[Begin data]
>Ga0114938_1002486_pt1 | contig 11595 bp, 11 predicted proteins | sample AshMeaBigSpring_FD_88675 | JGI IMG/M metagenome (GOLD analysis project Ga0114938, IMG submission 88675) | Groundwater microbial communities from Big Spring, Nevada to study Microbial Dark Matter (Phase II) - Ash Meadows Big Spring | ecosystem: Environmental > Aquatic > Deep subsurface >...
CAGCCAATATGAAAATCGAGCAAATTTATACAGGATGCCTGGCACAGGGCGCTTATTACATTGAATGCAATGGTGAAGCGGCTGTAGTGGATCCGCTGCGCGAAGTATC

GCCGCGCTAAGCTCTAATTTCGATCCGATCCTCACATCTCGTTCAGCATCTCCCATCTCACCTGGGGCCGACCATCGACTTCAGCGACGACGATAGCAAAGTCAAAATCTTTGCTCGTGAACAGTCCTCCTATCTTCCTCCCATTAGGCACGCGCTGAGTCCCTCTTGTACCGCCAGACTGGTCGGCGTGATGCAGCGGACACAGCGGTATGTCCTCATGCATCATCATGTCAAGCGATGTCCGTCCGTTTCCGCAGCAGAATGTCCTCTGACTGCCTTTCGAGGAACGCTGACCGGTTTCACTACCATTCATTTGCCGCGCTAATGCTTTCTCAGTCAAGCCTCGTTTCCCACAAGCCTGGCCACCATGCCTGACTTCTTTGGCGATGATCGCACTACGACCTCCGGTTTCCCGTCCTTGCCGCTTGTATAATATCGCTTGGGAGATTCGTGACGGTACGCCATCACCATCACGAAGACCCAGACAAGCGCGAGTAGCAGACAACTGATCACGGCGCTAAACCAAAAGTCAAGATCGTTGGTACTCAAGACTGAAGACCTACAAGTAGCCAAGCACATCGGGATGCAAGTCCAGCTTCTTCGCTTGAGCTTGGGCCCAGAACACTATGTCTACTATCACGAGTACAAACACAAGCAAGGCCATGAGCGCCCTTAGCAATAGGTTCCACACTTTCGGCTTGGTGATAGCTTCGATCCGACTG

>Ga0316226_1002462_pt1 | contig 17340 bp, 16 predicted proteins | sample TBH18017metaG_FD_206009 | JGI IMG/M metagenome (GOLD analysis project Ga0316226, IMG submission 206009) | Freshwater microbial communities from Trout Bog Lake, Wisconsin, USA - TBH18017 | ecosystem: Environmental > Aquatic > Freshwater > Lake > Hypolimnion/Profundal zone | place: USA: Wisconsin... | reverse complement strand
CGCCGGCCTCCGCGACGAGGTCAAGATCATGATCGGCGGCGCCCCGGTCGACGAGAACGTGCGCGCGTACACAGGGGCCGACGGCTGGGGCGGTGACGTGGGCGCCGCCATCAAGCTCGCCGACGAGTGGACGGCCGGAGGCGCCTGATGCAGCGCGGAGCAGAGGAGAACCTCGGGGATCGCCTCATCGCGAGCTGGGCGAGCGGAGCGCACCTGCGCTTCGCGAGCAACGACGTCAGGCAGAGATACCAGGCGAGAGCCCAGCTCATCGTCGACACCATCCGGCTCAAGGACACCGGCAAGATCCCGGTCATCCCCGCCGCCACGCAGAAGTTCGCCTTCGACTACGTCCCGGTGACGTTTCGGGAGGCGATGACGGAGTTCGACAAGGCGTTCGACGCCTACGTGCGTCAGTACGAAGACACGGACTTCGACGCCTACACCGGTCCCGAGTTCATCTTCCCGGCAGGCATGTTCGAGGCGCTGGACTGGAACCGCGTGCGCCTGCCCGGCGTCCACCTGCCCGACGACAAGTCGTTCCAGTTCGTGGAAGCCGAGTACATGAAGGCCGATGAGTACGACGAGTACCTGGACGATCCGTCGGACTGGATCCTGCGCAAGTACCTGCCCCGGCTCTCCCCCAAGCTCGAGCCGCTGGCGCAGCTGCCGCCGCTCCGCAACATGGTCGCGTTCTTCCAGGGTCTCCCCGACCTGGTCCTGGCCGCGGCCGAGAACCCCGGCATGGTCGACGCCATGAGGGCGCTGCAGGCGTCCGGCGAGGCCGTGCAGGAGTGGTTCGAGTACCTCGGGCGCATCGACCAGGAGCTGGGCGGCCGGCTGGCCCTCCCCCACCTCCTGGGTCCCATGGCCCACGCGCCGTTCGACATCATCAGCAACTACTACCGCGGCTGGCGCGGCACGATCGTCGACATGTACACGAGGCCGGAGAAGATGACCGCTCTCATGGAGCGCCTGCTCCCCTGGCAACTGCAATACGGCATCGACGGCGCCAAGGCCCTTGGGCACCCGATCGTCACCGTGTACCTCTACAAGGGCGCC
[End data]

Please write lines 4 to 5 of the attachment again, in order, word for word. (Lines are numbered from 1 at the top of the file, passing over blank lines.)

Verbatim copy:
>Ga0316226_1002462_pt1 | contig 17340 bp, 16 predicted proteins | sample TBH18017metaG_FD_206009 | JGI IMG/M metagenome (GOLD analysis project Ga0316226, IMG submission 206009) | Freshwater microbial communities from Trout Bog Lake, Wisconsin, USA - TBH18017 | ecosystem: Environmental > Aquatic > Freshwater > Lake > Hypolimnion/Profundal zone | place: USA: Wisconsin... | reverse complement strand
CGCCGGCCTCCGCGACGAGGTCAAGATCATGATCGGCGGCGCCCCGGTCGACGAGAACGTGCGCGCGTACACAGGGGCCGACGGCTGGGGCGGTGACGTGGGCGCCGCCATCAAGCTCGCCGACGAGTGGACGGCCGGAGGCGCCTGATGCAGCGCGGAGCAGAGGAGAACCTCGGGGATCGCCTCATCGCGAGCTGGGCGAGCGGAGCGCACCTGCGCTTCGCGAGCAACGACGTCAGGCAGAGATACCAGGCGAGAGCCCAGCTCATCGTCGACACCATCCGGCTCAAGGACACCGGCAAGATCCCGGTCATCCCCGCCGCCACGCAGAAGTTCGCCTTCGACTACGTCCCGGTGACGTTTCGGGAGGCGATGACGGAGTTCGACAAGGCGTTCGACGCCTACGTGCGTCAGTACGAAGACACGGACTTCGACGCCTACACCGGTCCCGAGTTCATCTTCCCGGCAGGCATGTTCGAGGCGCTGGACTGGAACCGCGTGCGCCTGCCCGGCGTCCACCTGCCCGACGACAAGTCGTTCCAGTTCGTGGAAGCCGAGTACATGAAGGCCGATGAGTACGACGAGTACCTGGACGATCCGTCGGACTGGATCCTGCGCAAGTACCTGCCCCGGCTCTCCCCCAAGCTCGAGCCGCTGGCGCAGCTGCCGCCGCTCCGCAACATGGTCGCGTTCTTCCAGGGTCTCCCCGACCTGGTCCTGGCCGCGGCCGAGAACCCCGGCATGGTCGACGCCATGAGGGCGCTGCAGGCGTCCGGCGAGGCCGTGCAGGAGTGGTTCGAGTACCTCGGGCGCATCGACCAGGAGCTGGGCGGCCGGCTGGCCCTCCCCCACCTCCTGGGTCCCATGGCCCACGCGCCGTTCGACATCATCAGCAACTACTACCGCGGCTGGCGCGGCACGATCGTCGACATGTACACGAGGCCGGAGAAGATGACCGCTCTCATGGAGCGCCTGCTCCCCTGGCAACTGCAATACGGCATCGACGGCGCCAAGGCCCTTGGGCACCCGATCGTCACCGTGTACCTCTACAAGGGCGCC